Fleur Delacour is haughty and has very high standards. I can understand why Hermione was annoyed, I’m sure I, too, would be annoyed if I overheard someone ridiculing the school that I was proud to attend. However, I… am also pretty up myself too, so I don’t really mind. I am in two minds regarding the character arc set out for Fleur Delacour by Rowling. Rowling has written this series in a time when simply being beautiful wasn’t enough, where women had to prove themselves for being beautiful, but, sadly, I think this trope will remain timeless.
It brought to mind the scene in The Office where Erin is screaming at Andy: “What else you got!?” You’re beautiful, huh? BuT aRe YoU nIcE, aRe YoU eVeN sMaRt, ThOuGh? Prove it to me! How very self-entitled of us to demand beautiful people to constantly jump through hoops to placate our lack of self-esteem, to make us feel better about ourselves. The burden of beauty is thrusted upon the beautiful by the less beautiful. If a beautiful woman is slightly rude, the first reference is made to her physical appearance.
Fleur became one of my favourite characters after rereading this book. She’s a Triwizard Champion, she’s multi-lingual, she’s humble and gracious when she loses, she goes after who she wants, she’s intelligent, and she’s beautiful. Fleur is that bitch.
3. RON & HERMIONE AT THE YULE BALL
Ron was a jerk to Hermione at the Yule Ball. Period. Classing this as emotional abuse as opposed to what it really is – insensitivity – is dangerous and isn’t a term to be lightly bandied about. There’s no denying that he behaved poorly, despicably, to Hermione. This was a special moment for Hermione: opening the Yule Ball and leading the dance, and Ron should have piped down. Despite this, I don’t believe he deserves the vilification he receives for his behaviour at the Yule Ball and its film counterpart exacerbates Ron and Hermione’s argument. In the film adaptation, Ron and Hermione’s argument ruins Hermione’s night and we, consequently, see Hermione crying. This doesn’t happen in the book. That would have been fine had Steve Kloves, writer, not completely whitewashed Hermione assaulting Ron in the Half-Blood Prince. Removing Ron’s more emotionally sensitive moments, reducing him to a comic relief figure, creating scenes to add a ‘much woe to Hermione’ flair, and whitewashing Hermione’s assault in the Half-Blood Prince (an act of toxic femininity in itelf) demonstrated both toxic masculinity and toxic femininity on the part of Steve Kloves.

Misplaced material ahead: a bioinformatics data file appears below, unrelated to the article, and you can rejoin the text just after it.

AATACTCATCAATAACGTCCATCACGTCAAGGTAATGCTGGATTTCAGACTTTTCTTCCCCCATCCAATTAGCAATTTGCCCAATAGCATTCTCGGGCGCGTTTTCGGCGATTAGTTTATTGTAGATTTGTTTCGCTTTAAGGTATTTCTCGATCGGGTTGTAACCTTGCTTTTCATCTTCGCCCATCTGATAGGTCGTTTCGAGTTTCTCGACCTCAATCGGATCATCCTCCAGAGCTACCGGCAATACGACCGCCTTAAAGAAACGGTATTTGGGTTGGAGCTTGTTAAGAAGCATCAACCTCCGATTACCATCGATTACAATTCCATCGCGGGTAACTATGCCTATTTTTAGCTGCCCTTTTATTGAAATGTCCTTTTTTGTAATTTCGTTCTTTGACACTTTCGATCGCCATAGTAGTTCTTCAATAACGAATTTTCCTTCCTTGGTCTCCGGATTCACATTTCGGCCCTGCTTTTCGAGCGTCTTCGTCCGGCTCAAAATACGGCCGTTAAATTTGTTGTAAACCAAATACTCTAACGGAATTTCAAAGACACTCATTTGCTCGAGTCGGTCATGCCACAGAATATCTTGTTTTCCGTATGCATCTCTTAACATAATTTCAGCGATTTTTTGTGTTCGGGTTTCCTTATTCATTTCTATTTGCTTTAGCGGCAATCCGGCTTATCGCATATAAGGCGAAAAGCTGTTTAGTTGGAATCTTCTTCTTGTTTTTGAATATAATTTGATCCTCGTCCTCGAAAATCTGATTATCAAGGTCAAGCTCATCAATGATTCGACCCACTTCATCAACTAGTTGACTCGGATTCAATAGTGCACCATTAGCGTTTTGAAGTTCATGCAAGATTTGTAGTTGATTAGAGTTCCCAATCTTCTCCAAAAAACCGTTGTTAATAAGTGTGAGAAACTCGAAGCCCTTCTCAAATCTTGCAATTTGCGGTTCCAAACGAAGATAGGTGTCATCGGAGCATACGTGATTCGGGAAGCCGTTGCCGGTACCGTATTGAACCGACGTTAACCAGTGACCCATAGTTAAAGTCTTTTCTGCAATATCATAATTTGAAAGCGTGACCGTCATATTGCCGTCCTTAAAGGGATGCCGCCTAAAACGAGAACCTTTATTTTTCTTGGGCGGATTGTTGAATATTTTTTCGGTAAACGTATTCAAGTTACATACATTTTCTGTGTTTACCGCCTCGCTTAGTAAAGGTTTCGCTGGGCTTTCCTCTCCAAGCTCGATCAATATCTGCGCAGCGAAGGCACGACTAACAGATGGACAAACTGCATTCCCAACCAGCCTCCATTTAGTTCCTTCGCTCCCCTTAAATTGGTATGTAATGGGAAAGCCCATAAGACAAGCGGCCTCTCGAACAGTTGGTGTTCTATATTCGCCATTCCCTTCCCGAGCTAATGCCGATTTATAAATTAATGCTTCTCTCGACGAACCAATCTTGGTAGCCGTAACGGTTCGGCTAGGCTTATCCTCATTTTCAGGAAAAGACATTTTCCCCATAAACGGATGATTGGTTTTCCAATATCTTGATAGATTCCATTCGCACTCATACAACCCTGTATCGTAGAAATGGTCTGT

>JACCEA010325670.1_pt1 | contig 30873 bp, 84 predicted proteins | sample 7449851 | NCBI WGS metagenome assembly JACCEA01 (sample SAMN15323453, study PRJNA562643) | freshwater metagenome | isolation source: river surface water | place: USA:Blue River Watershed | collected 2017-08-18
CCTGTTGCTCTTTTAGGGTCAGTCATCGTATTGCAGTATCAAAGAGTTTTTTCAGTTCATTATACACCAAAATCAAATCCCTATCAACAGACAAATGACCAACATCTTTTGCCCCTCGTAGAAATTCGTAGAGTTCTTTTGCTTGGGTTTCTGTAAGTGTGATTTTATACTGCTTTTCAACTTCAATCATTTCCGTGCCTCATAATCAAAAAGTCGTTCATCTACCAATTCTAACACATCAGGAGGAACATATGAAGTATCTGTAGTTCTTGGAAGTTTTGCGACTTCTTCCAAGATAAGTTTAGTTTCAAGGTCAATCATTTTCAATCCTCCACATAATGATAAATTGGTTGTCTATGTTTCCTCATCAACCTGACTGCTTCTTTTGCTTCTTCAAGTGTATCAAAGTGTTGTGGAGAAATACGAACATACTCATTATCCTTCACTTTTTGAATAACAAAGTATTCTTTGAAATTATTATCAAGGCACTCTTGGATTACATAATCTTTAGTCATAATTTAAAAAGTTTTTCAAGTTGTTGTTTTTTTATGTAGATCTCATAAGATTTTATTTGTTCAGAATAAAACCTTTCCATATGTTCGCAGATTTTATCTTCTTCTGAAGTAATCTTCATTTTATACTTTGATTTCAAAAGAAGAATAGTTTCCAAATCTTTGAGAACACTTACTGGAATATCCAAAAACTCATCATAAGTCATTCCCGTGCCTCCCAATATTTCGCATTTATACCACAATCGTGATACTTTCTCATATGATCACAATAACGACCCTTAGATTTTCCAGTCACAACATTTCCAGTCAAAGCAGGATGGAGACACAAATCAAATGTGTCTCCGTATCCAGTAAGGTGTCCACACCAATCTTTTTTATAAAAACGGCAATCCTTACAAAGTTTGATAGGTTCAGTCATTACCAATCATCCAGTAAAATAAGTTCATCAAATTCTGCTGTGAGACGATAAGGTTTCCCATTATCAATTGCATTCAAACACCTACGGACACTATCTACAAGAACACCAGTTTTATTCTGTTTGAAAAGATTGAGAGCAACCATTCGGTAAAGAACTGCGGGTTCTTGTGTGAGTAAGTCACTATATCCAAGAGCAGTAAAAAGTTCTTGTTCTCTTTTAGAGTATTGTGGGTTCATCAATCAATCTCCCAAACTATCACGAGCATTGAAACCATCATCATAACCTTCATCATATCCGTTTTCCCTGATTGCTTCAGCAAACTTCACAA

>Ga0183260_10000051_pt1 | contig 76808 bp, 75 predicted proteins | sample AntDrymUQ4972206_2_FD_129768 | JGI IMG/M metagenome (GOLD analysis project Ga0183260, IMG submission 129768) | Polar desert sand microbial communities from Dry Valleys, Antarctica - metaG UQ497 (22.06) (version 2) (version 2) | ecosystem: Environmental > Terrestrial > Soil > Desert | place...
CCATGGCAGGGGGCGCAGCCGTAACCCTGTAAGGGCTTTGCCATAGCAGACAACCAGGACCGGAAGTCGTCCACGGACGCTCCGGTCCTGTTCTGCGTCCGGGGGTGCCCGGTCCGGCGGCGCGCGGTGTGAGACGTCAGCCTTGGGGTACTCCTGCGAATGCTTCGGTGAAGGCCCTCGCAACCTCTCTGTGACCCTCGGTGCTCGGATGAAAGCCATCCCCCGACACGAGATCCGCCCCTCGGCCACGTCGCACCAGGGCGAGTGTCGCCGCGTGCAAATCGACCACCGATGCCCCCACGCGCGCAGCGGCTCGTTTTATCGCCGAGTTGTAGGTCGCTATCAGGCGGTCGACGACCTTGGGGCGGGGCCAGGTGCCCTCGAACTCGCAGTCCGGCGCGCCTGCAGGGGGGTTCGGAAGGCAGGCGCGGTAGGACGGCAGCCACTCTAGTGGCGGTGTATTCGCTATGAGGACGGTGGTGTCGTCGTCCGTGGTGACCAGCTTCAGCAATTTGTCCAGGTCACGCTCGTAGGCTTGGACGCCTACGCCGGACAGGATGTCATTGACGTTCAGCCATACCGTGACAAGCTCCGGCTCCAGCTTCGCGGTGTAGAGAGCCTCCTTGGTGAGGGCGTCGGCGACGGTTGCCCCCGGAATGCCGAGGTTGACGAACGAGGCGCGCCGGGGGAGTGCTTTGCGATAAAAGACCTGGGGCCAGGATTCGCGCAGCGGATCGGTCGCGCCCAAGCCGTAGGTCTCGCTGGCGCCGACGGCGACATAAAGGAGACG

What are your thoughts on the differences between the way Arthur Weasley and Hagrid interact with the Dursley’s and muggles in general? Is Percy Weasley underrated? Do we demand too much from characters and people who are beautiful? What do you think of Steve Kloves creating a scene where Hermione cries at the Yule Ball? Let me know in the comments!
Also, it’s nice to be blogging again and to be finally reviewing and discussing a book! Tune in for Part Two where I will be reversing my views on S.P.E.W. (yep, a girl will not stick to her argument if better reasoning has been presented) and discussing Harry and Ron’s fight.
– Sophia Ismaa